• Upper Respiratory Infections (URIs): These are the most common respiratory issues in cats, often caused by viruses such as feline herpes virus and feline calicivirus. As a Symptoms include sneezing, nasal discharge, coughing, and conjunctivitis. ** It’s important to note that both of these are highly contagious and prevalent in high stress situations coupled with cats who are around other cats, such as shelters, or feral cats. You want to minimize spreading if your kitty has an upper respiratory infection. 
  • Asthma: Asthma is a chronic inflammation of the airways that can cause wheezing, coughing, and difficulty breathing. Asthma affects approximately 1% of the general cat population, but it may be more prevalent in certain breeds, such as Siamese cats.
  • Bronchitis: Bronchitis involves inflammation of the bronchial tubes and can lead to coughing and difficulty breathing.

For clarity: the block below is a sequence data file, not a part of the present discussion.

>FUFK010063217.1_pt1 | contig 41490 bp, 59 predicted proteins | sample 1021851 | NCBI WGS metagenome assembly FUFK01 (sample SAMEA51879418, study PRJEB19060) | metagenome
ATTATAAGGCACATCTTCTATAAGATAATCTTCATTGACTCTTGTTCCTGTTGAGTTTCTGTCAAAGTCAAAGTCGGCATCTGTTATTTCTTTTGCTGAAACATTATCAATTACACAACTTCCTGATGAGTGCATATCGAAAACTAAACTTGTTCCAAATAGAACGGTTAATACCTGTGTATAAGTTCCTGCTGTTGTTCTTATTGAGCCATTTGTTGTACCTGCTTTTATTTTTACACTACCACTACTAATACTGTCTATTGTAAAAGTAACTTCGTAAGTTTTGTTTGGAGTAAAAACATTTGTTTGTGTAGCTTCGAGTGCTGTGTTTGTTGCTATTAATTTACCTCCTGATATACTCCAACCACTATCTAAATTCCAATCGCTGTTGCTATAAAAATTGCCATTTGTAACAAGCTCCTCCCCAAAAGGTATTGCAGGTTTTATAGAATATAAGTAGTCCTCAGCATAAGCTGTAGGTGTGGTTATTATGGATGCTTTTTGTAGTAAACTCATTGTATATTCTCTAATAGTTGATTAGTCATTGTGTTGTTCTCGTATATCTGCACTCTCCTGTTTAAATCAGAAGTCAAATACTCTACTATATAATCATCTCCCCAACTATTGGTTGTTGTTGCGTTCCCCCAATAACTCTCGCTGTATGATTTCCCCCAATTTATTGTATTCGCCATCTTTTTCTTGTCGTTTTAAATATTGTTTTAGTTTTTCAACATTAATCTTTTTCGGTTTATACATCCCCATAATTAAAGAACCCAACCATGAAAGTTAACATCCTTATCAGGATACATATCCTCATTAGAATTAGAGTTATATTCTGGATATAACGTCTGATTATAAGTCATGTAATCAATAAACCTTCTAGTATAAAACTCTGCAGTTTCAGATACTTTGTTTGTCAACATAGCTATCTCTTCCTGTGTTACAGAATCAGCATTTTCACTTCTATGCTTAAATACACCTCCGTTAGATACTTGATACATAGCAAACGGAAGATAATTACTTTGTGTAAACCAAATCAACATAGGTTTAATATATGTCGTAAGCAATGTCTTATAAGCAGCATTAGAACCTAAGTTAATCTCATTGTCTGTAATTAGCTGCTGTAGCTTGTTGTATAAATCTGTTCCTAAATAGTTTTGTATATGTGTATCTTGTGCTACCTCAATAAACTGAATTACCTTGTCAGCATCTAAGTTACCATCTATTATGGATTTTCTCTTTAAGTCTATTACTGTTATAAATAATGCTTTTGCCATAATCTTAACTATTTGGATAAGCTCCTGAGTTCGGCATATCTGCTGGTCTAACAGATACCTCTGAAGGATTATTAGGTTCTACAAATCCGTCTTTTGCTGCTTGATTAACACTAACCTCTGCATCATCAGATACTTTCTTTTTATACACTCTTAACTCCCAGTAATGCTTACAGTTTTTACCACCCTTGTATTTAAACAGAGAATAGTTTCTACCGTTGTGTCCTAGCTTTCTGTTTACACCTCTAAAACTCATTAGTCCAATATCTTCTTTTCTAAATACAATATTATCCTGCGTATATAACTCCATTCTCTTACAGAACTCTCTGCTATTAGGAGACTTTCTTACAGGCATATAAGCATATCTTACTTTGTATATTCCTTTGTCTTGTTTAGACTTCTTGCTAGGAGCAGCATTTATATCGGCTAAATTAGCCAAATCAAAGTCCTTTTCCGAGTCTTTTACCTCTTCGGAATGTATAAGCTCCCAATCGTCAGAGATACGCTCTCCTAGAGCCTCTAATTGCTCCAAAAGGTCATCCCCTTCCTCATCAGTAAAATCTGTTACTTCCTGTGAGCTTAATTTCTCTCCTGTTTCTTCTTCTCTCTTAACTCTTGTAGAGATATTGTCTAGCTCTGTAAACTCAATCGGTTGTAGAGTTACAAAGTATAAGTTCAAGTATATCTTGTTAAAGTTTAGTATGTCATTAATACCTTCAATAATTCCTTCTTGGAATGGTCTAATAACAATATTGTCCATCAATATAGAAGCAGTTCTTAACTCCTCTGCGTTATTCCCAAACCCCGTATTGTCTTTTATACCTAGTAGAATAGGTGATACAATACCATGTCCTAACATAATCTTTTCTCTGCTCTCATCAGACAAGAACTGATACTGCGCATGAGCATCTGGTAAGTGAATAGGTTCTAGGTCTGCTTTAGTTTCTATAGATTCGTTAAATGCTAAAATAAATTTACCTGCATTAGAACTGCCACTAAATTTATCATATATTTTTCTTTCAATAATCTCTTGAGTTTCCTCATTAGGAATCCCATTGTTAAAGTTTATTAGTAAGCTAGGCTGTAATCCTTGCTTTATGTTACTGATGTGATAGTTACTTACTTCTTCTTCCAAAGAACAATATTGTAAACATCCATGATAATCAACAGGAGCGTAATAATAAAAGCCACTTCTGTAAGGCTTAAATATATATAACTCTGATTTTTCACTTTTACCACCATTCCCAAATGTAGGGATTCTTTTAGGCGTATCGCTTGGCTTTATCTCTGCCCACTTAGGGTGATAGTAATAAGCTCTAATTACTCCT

• Pneumonia: Pneumonia is an infection of the lungs that can be caused by bacteria, viruses, or other pathogens. Symptoms include coughing, difficulty breathing, fever, and lethargy.
  • Feline Infectious Peritonitis (FIP): FIP is a viral disease caused by a coronavirus. It can affect various organs, including the respiratory system, leading to symptoms such as difficulty breathing and lethargy.

You may have noticed that the symptoms of all of these are similar. If you see any of these, or are concerned about your cat’s respiratory health, speak with your trusted veterinarian:

  • Shortness of breath/difficulty breathing/wheezing
  • Coughing
  • Sneezing
  • Nasal discharge
  • Lethargy
  • Conjuntivitis
  • Loss of appetite
  • Fever
  • Ulcers in the mouth

Respiratory Support for Cats

So we know that our cats’ respiratory systems play a big role in their overall health. These tips can help provide valuable respiratory support for cats, making breathing easier, and helping to prevent issues from occurring.

1. Remove Irritants

Anything your cat breathes in goes through the respiratory system, so you want to try and remove/eliminate anything that can be irritating:

  • Consider moving to natural cleaners in your home
  • Avoid the use of air fresheners, fabric sprays, or scented candles
  • If your pet has environmental allergies, wipe paws and legs after being outside